|Host Institution:||American Philosophical Society|
|Contact Person:||rs cox|
If the archive has a catalog in a standardized format, what fields does it
contain? If not, what contextual information about the resources are
collected? What other information would you like to collect if you could?
If the electronic catalog conforms to some standard, please tell
us the name of the standard.
To what extent have the archived materials been cataloged
If there is an online public access catalog, please give its URL.
3.1 What geographical regions and languages are covered?
|Main Regions Covered:||Americas|
|Approx Number of Languages:||200|
3.2 Please give impressionistic estimates of the archive holdings for each of the data types.
Please list any other data types which are not included above,
or any other comments on the archive holdings:
What proportion of the holdings are unique to
the archive and not available elsewhere?
a significant amount
To what extent are the archive holdings published
electronically, where "published" means that there is
a well-defined procedure such that
anyone at all can get a standard copy of the data,
either on digital media or over the internet?
a small amount
To what extent are the archive holdings accessible over the web?
just some samples
Is permission required before materials can be accessed?
Is there any fee for materials?
How are author and/or editor defined for the electronic publications?
Is there a bibliographical citation method?
Do the electronic publications have ISBN numbers?
What plans are there to expand the electronic publication of archive holdings?
We will likely increase the numbers of samples made available over the internet, but I suspect we will not provide comprehensive access. We have already digitized most of our sound recordings, but have no specific plans to make them generally available over the internet.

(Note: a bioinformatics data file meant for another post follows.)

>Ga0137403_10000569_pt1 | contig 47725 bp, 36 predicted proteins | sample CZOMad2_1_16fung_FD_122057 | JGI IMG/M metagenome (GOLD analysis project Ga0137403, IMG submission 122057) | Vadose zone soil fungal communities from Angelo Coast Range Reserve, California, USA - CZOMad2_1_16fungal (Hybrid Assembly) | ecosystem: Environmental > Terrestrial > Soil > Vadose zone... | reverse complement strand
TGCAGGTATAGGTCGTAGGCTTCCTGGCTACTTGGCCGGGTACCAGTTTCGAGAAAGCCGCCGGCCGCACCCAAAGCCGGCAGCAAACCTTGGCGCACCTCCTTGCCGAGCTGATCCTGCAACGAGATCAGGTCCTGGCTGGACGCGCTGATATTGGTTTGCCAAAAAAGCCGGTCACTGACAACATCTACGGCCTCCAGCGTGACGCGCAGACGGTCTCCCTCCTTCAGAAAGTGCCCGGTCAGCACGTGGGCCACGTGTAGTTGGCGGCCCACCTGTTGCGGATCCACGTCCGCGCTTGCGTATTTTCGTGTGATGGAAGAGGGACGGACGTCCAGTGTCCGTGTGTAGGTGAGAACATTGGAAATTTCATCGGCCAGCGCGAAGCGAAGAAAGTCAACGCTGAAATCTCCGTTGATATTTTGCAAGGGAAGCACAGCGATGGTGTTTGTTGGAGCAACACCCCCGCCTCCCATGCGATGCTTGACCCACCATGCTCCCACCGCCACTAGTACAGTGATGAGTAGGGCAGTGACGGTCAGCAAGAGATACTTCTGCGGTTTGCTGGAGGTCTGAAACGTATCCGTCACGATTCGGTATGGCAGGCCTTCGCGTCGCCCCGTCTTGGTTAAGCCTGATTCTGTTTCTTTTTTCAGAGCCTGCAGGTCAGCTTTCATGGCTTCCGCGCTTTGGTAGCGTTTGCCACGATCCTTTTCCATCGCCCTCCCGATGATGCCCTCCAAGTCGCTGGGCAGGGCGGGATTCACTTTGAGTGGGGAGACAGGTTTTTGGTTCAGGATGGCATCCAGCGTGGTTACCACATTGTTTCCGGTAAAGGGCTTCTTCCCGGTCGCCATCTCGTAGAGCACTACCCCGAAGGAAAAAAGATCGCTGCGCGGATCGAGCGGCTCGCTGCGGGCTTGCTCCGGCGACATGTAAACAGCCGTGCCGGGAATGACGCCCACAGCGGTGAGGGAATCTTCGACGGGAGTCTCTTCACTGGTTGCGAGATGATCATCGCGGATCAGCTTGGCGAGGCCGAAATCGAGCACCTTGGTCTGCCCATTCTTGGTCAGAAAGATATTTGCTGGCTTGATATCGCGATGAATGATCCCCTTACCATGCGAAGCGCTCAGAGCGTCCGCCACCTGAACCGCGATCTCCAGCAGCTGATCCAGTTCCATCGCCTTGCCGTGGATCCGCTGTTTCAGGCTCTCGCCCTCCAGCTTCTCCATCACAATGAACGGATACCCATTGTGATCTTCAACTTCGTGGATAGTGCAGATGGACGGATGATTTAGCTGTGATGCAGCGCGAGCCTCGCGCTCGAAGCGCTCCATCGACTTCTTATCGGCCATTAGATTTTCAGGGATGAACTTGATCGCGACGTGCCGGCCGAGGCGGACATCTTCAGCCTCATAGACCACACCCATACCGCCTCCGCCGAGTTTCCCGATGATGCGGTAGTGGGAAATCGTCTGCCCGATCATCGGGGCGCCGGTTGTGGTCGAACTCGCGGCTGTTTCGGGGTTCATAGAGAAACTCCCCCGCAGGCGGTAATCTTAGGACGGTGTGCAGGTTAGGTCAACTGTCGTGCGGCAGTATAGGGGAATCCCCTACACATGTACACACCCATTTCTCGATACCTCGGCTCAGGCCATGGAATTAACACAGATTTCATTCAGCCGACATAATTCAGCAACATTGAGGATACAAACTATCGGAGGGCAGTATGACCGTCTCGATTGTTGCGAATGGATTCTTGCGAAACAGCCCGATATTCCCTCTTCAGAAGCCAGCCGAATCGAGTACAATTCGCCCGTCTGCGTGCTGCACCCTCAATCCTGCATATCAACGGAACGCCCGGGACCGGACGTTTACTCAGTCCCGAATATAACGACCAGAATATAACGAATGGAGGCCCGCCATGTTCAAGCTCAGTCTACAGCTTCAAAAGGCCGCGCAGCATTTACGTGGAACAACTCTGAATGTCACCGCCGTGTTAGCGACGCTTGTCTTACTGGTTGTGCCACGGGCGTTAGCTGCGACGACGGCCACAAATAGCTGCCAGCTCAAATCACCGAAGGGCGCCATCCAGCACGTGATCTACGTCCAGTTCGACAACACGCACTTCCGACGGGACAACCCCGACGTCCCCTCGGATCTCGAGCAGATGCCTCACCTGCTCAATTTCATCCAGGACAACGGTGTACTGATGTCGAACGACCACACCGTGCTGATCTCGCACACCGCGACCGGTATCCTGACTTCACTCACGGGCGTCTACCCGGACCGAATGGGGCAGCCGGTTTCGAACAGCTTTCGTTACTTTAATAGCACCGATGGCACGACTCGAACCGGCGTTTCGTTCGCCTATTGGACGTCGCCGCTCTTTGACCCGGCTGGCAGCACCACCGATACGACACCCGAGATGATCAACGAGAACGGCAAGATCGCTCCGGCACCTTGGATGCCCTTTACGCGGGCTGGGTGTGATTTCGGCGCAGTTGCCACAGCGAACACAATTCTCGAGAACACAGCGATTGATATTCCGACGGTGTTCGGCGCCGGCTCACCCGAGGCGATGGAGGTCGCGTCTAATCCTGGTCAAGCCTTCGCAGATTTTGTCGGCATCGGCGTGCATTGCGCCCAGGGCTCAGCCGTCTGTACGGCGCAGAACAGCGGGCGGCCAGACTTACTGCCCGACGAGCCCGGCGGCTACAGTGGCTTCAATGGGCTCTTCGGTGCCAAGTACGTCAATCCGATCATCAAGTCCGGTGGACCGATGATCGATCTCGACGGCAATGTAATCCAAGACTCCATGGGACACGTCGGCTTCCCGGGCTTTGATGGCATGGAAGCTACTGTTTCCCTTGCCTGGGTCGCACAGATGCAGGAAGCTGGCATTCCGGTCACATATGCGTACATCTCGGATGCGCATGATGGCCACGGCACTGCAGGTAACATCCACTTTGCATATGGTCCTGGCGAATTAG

Who is the legal owner of archived materials?
The American Philosophical Society legally owns the physical property, but the intellectual property is more complicated. In nearly every case, we have the right now or at some well-defined point in the future to make the materials available for scholarly use on a non- exclusive basis. We have not recognized the right of the "language community" to regulate access, per se, but do request collectors to obtain all necessary rights and permissions from the individual speaker, and we have and will continue to respect the community's wishes to limit access to sensitive materials over and above the individual's on a case by case basis.
Beyond legal ownership,
are there any asserted or perceived moral rights concerning
Do the holders of the archive see the original speakers or
their representatives as controlling publication?
Obviously. See above.
In cases where no electronic publication is planned, why is this so?
(e.g. funding, licensing, technical know-how, lack of interest).
Is any of the data in a proprietary format (e.g. MS Word)? If so,
are there plans to transfer it to an open standard (e.g., XML)?
In some cases.
Do you have any other comments about digital archives of
language material, or on this survey?
Your use of the term "archive" appears to differ from the standard meaning of the word (at least in our field) and leads to a number of questions on my part. Secondly, it seems to me that sound and text raise different technological, practical, and potentially ethical questions, but since you've asked about both at the same time, it leads to some lack of precision (and perhaps clarity) in my responses.